In addition to secular changes in NF frequencies due to tidal changes, we also detect a ~4.5-year cycle in the time series of additional/reduced NF days (fig. S3), which is close to the half perigee cycle that modulates tides at a period of 4.4 years. The perigean (4.4 years) and nodal (18.6 years) modulations of tides affect high water levels (10). We quantify the impacts of these cycles on NF events by removing them from the tidal prediction and recalculating the number of NF days (assuming that these cycles would not exist); this is only done for the dataset with the observed tides, not the one with historic tides, as we assume that changes in the amplitudes of the 4.4- and 18.6-year cycles were negligible. The oscillations in NF days due to the low-frequency tidal modulations are evident, and their influence increases over time (Fig. 4D). The 4.4-year cycle adds up to 20 NF days across all locations (Fig. 4D) when it peaks under present-day sea level, whereas the 18.6-year cycle causes an additional 30 NF days during its peak compared to average conditions (Fig. 4D)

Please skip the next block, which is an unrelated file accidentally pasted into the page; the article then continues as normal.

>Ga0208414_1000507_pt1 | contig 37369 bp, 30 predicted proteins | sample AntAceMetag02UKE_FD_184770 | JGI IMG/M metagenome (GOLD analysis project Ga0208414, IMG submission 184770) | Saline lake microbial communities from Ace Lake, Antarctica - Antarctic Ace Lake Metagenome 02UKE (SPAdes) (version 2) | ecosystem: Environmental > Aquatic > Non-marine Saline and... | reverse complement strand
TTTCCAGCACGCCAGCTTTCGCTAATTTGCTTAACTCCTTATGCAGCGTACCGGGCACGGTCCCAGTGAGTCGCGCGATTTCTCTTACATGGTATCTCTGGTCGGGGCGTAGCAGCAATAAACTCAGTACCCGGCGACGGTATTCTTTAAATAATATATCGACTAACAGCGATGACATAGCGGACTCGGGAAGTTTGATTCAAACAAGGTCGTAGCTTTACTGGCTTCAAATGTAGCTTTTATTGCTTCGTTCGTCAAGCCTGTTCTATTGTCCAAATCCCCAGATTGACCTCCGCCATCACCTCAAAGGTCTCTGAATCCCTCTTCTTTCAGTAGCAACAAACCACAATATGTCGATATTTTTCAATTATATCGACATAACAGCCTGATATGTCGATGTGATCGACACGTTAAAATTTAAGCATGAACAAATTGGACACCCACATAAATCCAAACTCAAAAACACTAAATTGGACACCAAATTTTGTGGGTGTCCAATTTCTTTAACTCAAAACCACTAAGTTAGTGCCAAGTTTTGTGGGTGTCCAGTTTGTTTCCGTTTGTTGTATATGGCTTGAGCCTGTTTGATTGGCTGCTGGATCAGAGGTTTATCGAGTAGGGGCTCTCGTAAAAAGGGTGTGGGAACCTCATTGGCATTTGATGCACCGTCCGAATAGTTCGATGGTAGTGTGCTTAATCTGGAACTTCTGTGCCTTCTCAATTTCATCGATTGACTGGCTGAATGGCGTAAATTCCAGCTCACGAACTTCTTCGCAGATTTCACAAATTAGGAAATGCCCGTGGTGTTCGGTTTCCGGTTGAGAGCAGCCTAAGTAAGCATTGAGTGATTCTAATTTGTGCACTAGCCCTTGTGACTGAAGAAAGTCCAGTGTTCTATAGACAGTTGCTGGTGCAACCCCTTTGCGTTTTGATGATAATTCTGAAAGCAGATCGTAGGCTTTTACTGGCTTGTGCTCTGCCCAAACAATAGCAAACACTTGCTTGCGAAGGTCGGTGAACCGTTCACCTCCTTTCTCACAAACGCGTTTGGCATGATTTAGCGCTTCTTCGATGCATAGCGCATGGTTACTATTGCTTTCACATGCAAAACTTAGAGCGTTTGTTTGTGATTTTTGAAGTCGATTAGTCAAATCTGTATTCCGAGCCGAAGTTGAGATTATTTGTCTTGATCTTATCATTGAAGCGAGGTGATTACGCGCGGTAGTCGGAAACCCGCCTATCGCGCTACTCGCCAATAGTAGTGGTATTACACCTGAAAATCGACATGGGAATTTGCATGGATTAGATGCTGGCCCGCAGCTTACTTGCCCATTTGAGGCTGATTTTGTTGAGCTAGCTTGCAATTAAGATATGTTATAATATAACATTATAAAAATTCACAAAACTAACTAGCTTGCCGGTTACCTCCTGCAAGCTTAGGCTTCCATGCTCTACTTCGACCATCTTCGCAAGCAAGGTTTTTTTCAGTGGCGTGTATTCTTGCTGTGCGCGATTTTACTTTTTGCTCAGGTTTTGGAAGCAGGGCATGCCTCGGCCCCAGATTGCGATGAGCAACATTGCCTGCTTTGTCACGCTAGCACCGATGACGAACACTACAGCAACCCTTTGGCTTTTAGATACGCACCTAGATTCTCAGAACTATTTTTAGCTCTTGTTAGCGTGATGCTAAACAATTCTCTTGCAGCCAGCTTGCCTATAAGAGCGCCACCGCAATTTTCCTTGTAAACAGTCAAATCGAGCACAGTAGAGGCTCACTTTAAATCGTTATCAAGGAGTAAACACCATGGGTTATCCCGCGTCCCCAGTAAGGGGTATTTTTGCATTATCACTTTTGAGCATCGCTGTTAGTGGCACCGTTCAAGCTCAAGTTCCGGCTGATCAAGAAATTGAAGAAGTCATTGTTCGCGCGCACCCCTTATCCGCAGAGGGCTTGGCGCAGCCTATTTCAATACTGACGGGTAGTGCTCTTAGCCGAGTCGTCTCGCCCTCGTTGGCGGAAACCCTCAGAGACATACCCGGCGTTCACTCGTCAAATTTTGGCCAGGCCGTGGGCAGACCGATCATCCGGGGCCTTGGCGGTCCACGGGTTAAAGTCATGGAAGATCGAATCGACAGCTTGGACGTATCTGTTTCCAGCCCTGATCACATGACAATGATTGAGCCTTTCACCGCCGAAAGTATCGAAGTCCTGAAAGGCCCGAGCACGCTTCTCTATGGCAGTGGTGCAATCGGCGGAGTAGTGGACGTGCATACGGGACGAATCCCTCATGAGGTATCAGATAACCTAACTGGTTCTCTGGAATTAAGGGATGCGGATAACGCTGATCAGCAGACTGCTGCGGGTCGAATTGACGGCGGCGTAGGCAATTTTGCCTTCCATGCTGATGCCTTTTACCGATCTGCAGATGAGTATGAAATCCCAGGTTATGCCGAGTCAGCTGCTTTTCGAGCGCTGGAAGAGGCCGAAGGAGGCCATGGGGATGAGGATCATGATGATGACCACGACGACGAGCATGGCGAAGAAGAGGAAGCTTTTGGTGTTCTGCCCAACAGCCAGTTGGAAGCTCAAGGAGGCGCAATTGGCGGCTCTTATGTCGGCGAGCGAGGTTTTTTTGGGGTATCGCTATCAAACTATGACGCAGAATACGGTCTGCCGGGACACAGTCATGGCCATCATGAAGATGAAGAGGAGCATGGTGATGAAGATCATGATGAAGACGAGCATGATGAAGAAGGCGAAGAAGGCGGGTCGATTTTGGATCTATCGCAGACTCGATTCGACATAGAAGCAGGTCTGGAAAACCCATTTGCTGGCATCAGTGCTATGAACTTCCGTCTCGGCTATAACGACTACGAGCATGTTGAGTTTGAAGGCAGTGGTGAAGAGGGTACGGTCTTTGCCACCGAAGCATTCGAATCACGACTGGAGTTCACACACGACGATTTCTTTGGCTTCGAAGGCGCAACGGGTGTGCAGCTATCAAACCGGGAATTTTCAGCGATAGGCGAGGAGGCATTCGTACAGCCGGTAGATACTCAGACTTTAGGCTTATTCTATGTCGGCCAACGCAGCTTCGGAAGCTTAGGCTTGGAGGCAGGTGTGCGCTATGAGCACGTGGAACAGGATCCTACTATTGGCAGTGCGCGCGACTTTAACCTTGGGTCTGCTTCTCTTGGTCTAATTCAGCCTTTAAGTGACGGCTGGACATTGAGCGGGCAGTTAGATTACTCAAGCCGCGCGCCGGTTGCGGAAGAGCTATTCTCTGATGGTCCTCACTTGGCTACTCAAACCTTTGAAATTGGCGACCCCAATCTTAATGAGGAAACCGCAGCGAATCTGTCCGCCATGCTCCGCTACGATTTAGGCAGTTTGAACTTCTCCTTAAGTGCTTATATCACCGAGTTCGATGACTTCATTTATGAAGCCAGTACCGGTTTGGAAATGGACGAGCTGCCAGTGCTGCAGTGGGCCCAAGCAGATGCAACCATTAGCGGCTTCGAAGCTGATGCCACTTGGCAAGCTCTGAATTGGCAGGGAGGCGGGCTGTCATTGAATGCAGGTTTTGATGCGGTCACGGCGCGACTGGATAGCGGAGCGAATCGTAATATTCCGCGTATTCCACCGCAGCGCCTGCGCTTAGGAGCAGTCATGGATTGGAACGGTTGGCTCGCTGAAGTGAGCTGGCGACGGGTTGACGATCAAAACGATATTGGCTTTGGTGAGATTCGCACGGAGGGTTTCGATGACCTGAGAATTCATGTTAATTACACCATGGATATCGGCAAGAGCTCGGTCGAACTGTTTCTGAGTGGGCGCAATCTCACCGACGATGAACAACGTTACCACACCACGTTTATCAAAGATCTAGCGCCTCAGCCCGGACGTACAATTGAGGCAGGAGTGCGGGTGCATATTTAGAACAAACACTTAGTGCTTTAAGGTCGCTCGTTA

Like the Bay of Fundy example I referenced above, the consensus theory says 4.4 years, but the measurements are closer to 4.5 years. The behavioral difference between the two is that 4.5 years includes both declination and perigee wheres 4.4 years is just perigee.